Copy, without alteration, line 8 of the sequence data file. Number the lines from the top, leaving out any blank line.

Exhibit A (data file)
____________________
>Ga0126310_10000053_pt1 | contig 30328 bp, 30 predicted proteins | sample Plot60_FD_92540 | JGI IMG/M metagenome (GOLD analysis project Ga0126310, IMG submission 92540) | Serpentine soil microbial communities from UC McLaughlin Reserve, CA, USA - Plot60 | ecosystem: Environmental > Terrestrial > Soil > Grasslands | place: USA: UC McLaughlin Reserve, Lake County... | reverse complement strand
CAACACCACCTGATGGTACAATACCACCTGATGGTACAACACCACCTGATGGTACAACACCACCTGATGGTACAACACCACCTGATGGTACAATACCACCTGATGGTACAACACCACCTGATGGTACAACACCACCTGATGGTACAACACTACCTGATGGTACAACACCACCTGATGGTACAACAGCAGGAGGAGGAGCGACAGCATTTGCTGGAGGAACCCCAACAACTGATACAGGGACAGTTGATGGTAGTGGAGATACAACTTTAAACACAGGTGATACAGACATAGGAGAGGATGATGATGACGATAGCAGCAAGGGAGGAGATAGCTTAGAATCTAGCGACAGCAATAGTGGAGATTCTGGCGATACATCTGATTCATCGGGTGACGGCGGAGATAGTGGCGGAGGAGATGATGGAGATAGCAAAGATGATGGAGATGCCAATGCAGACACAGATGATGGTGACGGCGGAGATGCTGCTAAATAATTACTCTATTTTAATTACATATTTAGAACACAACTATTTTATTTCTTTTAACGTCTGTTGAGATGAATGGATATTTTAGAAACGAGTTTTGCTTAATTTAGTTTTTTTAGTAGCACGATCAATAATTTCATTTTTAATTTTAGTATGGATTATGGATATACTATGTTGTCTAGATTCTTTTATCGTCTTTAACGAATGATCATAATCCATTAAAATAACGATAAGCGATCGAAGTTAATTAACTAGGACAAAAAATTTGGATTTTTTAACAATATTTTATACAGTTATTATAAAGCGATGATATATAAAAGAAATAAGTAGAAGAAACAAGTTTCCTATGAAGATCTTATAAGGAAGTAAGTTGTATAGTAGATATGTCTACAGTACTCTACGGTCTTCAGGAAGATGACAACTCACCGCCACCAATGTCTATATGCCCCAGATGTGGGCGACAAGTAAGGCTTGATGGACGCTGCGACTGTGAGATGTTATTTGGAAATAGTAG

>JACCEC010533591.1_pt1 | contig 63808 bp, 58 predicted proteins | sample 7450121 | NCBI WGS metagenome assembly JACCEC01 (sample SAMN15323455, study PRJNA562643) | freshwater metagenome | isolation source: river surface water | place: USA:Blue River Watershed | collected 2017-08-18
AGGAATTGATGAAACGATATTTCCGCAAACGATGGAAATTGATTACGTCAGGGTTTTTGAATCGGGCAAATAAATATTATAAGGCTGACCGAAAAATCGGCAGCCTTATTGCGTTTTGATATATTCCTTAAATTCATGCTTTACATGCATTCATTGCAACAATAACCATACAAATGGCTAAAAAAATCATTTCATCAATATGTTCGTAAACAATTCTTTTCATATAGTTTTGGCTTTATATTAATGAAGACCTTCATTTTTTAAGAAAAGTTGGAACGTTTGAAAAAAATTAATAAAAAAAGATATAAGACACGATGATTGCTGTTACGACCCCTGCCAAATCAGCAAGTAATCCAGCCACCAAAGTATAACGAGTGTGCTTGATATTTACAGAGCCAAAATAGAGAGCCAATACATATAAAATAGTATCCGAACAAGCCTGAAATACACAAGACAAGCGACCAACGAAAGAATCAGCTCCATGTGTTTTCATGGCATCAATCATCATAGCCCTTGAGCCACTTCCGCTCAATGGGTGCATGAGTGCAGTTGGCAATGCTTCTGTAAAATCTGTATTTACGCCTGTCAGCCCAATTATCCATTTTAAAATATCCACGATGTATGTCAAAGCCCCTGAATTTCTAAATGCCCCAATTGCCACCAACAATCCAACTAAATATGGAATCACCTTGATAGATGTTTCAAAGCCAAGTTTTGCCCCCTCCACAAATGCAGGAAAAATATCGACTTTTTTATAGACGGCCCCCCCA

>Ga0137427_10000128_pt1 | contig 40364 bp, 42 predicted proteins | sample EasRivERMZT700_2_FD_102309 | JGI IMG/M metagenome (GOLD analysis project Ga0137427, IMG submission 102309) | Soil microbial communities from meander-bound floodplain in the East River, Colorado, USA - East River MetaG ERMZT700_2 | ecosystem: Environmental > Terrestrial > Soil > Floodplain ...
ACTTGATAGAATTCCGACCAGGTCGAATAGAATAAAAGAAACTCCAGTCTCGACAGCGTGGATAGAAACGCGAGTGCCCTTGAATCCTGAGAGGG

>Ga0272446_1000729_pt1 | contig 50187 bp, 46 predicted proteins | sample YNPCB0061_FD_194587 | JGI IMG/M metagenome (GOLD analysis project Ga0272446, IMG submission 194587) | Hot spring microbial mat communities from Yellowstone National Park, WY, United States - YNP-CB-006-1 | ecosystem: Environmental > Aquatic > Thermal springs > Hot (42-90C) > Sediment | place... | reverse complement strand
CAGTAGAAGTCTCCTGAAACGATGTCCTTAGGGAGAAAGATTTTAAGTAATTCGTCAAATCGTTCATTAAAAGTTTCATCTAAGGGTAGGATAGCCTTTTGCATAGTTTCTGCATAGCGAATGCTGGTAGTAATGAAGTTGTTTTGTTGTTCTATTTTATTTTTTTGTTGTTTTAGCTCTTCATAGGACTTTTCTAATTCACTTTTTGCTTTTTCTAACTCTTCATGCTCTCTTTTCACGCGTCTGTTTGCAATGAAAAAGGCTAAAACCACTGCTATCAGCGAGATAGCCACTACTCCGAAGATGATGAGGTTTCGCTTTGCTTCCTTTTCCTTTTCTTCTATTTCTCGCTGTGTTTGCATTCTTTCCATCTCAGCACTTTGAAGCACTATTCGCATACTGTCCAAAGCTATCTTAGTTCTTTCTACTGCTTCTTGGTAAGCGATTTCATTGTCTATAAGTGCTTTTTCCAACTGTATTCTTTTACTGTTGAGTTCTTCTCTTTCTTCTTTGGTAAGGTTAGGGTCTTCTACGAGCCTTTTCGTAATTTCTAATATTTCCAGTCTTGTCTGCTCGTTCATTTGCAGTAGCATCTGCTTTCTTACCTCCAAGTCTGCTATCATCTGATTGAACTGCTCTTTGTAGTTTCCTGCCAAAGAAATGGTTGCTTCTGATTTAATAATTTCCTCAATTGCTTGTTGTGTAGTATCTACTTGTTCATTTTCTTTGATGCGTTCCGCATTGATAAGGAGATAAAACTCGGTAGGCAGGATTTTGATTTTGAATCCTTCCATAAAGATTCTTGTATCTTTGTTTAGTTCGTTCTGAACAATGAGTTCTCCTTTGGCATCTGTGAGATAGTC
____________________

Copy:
CAGTAGAAGTCTCCTGAAACGATGTCCTTAGGGAGAAAGATTTTAAGTAATTCGTCAAATCGTTCATTAAAAGTTTCATCTAAGGGTAGGATAGCCTTTTGCATAGTTTCTGCATAGCGAATGCTGGTAGTAATGAAGTTGTTTTGTTGTTCTATTTTATTTTTTTGTTGTTTTAGCTCTTCATAGGACTTTTCTAATTCACTTTTTGCTTTTTCTAACTCTTCATGCTCTCTTTTCACGCGTCTGTTTGCAATGAAAAAGGCTAAAACCACTGCTATCAGCGAGATAGCCACTACTCCGAAGATGATGAGGTTTCGCTTTGCTTCCTTTTCCTTTTCTTCTATTTCTCGCTGTGTTTGCATTCTTTCCATCTCAGCACTTTGAAGCACTATTCGCATACTGTCCAAAGCTATCTTAGTTCTTTCTACTGCTTCTTGGTAAGCGATTTCATTGTCTATAAGTGCTTTTTCCAACTGTATTCTTTTACTGTTGAGTTCTTCTCTTTCTTCTTTGGTAAGGTTAGGGTCTTCTACGAGCCTTTTCGTAATTTCTAATATTTCCAGTCTTGTCTGCTCGTTCATTTGCAGTAGCATCTGCTTTCTTACCTCCAAGTCTGCTATCATCTGATTGAACTGCTCTTTGTAGTTTCCTGCCAAAGAAATGGTTGCTTCTGATTTAATAATTTCCTCAATTGCTTGTTGTGTAGTATCTACTTGTTCATTTTCTTTGATGCGTTCCGCATTGATAAGGAGATAAAACTCGGTAGGCAGGATTTTGATTTTGAATCCTTCCATAAAGATTCTTGTATCTTTGTTTAGTTCGTTCTGAACAATGAGTTCTCCTTTGGCATCTGTGAGATAGTC